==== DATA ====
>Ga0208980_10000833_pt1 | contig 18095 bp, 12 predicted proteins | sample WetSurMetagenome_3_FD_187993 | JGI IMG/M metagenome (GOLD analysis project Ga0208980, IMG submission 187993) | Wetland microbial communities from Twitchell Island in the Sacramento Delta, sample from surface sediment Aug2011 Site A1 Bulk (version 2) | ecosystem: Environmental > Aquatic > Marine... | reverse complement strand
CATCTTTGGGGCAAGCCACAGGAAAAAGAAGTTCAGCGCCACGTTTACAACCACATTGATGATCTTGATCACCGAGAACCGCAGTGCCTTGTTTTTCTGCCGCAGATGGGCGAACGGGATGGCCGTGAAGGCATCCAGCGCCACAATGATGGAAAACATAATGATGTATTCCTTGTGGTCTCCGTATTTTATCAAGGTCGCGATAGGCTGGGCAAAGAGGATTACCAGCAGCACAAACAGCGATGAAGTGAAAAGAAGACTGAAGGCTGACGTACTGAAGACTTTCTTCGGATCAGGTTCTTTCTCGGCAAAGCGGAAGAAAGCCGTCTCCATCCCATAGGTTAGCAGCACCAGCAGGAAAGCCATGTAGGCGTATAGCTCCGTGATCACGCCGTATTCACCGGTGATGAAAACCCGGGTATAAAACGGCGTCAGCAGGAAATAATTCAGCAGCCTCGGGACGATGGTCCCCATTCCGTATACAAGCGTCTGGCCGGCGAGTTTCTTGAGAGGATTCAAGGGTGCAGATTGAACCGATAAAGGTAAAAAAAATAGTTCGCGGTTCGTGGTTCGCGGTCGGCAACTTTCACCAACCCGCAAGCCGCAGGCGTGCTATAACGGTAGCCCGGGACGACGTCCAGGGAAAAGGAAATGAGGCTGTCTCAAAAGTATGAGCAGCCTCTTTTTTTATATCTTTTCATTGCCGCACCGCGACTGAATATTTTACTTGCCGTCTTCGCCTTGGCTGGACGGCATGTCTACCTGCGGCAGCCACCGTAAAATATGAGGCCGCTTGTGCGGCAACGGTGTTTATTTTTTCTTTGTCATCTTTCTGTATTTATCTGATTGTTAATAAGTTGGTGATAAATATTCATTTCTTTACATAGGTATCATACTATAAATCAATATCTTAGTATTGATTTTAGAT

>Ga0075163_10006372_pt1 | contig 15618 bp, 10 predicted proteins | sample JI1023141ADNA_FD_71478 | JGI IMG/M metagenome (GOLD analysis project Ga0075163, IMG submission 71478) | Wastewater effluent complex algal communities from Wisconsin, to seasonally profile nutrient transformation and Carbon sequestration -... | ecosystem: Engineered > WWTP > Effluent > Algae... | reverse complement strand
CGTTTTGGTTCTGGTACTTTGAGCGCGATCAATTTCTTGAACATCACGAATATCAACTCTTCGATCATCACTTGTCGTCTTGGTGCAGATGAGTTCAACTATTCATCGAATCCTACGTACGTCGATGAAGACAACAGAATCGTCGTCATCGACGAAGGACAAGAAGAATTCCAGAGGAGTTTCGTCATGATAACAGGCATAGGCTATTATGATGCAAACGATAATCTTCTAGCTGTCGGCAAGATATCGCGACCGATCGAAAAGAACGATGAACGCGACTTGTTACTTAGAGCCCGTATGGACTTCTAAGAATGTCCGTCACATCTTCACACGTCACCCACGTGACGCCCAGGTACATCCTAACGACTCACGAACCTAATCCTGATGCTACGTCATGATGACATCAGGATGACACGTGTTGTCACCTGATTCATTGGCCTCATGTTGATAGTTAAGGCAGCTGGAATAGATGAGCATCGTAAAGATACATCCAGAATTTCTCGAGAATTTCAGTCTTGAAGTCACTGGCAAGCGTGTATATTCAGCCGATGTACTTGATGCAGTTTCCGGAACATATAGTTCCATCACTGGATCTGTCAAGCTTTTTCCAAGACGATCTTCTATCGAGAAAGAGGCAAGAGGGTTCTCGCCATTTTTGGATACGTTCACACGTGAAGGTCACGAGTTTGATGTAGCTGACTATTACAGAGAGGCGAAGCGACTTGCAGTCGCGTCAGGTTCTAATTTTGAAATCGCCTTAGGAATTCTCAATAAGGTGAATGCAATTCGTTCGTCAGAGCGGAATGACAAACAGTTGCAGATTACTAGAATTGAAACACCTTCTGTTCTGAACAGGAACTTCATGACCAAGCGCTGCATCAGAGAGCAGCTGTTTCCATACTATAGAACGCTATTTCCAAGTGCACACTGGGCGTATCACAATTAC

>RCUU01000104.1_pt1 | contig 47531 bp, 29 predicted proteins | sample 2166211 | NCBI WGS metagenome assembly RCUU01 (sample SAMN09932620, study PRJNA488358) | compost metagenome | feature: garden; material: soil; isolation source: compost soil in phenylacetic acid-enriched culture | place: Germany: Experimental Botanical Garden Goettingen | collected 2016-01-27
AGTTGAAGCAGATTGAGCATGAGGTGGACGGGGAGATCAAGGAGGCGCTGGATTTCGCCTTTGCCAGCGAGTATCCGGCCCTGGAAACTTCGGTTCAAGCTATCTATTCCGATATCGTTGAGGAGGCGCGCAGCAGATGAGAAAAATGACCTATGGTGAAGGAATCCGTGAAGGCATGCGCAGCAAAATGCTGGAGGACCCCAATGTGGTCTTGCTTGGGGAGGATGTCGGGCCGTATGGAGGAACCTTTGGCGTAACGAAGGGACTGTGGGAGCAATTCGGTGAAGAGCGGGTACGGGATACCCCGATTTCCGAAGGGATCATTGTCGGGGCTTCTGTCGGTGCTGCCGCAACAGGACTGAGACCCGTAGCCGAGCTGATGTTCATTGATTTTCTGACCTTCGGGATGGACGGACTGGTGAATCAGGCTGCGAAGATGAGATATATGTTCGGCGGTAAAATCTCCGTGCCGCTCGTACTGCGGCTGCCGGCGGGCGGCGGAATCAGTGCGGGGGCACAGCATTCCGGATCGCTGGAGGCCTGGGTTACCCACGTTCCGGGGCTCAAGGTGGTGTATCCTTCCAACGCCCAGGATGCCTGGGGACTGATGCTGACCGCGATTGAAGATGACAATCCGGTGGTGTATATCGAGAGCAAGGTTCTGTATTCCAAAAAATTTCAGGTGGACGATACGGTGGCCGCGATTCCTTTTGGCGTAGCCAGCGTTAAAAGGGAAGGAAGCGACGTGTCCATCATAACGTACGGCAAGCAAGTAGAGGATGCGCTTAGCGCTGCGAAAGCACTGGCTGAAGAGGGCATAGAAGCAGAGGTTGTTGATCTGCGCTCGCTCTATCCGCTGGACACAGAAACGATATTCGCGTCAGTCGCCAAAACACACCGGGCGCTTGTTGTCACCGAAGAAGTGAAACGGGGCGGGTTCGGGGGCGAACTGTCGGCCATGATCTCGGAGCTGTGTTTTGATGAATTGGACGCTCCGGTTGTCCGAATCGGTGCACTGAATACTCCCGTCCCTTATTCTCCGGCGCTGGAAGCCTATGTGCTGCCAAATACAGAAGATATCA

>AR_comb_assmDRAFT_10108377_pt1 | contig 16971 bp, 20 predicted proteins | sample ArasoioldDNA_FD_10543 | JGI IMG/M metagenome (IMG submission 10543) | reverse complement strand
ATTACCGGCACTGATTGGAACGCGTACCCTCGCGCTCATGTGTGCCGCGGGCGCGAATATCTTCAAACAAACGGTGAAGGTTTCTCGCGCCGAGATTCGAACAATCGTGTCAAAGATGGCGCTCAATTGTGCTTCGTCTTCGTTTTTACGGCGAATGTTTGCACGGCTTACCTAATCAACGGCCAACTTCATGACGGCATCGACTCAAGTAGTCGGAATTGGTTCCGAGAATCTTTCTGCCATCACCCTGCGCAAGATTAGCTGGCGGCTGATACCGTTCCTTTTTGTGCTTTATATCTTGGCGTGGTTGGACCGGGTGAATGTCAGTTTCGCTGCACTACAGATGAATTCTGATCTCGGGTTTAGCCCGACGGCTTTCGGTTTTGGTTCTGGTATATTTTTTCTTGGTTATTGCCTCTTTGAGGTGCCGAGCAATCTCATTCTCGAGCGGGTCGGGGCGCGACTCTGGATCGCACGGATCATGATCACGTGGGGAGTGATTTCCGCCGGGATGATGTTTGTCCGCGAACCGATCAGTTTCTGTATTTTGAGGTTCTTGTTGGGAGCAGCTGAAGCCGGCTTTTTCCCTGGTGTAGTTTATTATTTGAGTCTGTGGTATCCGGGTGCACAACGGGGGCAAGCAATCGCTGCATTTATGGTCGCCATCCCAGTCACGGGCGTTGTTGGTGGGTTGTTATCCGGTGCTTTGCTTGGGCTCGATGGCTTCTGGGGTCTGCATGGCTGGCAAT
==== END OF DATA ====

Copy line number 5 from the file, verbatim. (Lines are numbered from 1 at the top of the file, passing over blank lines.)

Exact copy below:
>RCUU01000104.1_pt1 | contig 47531 bp, 29 predicted proteins | sample 2166211 | NCBI WGS metagenome assembly RCUU01 (sample SAMN09932620, study PRJNA488358) | compost metagenome | feature: garden; material: soil; isolation source: compost soil in phenylacetic acid-enriched culture | place: Germany: Experimental Botanical Garden Goettingen | collected 2016-01-27